An arrest occurs when a police officer takes away a person’s freedom to walk away from an encounter with the police. In the eyes of the law, seizure of a person’s body has effectively occurred, and therefore arrests are covered by the Fourth Amendment protections from unreasonable seizures.
Police officers are not justified in making an arrest unless they have probable cause, a reasonable suspicion, to believe that the suspect committed a crime. In order to establish probable cause, the officer must have objective facts.
A police officer might make an arrest with an arrest warrant in hand. This means the officer has gone before a judge with enough persuasive factual evidence to implicate the suspect. Typically, the arrest warrant lists the crime and the name of the person to be arrested. It may also specify the time and place where the arrest can be made.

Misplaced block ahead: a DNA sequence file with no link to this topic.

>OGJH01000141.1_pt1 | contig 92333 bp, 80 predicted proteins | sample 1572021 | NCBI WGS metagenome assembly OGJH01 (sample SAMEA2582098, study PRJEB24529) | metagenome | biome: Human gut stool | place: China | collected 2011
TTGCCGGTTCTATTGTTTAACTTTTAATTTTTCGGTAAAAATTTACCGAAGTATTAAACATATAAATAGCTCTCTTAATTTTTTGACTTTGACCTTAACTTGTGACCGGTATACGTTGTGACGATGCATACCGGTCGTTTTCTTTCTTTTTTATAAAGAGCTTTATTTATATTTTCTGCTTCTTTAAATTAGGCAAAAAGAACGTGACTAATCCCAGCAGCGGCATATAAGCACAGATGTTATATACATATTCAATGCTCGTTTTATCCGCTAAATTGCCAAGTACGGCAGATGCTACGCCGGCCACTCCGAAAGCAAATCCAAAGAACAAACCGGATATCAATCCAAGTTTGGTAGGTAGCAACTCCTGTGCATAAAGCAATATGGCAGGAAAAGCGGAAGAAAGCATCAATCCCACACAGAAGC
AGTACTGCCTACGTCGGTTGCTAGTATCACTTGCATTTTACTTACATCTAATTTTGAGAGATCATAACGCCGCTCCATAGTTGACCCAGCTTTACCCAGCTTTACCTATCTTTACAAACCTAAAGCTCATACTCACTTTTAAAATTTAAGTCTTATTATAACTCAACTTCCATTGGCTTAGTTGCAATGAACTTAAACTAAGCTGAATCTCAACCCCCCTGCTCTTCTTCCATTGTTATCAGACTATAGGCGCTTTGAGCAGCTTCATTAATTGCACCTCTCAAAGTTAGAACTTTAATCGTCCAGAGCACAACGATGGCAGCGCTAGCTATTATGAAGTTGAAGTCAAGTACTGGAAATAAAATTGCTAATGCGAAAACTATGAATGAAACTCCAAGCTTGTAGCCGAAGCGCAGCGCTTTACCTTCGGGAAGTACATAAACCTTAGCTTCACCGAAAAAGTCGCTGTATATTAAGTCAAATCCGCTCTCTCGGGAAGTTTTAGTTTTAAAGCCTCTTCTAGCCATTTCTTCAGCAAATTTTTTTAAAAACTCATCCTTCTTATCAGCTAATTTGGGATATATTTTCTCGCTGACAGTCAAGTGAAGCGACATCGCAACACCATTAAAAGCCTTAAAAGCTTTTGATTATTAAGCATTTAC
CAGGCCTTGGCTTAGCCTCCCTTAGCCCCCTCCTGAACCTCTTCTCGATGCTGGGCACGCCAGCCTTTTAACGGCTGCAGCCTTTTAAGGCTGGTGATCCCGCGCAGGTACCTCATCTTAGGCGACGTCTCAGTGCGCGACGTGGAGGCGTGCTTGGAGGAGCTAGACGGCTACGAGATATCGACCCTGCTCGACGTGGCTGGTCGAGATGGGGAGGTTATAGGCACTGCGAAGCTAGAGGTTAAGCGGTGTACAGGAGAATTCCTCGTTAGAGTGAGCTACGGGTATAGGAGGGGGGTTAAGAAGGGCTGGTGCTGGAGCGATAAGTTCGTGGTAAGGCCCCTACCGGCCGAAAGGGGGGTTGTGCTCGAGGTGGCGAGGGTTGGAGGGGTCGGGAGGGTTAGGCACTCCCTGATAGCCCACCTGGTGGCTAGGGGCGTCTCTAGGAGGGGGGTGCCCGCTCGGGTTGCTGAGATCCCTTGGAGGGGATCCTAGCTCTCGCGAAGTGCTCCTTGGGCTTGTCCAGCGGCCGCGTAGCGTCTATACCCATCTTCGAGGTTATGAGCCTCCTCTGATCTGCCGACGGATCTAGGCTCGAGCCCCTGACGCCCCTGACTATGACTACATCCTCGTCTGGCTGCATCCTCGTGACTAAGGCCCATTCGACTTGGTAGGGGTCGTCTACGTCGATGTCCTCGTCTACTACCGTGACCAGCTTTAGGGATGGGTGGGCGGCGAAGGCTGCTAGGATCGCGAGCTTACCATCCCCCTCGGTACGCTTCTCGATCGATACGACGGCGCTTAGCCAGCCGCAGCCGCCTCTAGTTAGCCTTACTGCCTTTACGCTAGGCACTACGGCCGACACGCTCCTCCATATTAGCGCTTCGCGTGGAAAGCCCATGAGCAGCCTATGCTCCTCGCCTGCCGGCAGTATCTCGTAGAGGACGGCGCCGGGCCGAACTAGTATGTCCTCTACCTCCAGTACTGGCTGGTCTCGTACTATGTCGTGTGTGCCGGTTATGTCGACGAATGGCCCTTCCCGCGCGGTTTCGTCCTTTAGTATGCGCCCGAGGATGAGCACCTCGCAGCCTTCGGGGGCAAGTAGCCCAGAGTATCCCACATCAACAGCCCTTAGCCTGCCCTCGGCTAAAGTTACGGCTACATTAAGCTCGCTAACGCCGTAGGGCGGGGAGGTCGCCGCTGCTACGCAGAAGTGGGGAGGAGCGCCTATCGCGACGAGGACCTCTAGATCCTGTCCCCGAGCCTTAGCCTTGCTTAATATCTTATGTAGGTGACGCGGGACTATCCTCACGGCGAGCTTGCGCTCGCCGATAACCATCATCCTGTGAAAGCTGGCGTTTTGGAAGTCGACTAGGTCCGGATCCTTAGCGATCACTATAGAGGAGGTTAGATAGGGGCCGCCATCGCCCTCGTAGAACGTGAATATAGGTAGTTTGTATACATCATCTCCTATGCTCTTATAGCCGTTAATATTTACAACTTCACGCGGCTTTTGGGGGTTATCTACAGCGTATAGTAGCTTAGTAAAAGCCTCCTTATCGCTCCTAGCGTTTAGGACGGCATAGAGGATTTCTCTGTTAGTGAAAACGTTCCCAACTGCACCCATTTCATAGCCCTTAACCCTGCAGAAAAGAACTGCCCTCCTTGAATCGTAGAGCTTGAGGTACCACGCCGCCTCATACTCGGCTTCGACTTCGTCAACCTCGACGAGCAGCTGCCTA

Generally, police officers are authorized to make arrests without a warrant, as long as they have probable cause to believe a crime was committed. This is called a “warrantless arrest.” Later, it is up to a judge to decide whether the police indeed had probable cause. In this case, the judge is required to make a speedy determination. If it is determined that the police did not have probable cause, the suspect will be released and any evidence discovered as a result of that arrest will not be admissible at trial.
Example: You are arrested merely because you are standing outside a liquor store that was just robbed. If the officers have no basis for arresting you–i.e., you don’t fit the description of the robber, or you are not acting suspiciously–then they have arrested you without probable cause and you may be free to leave.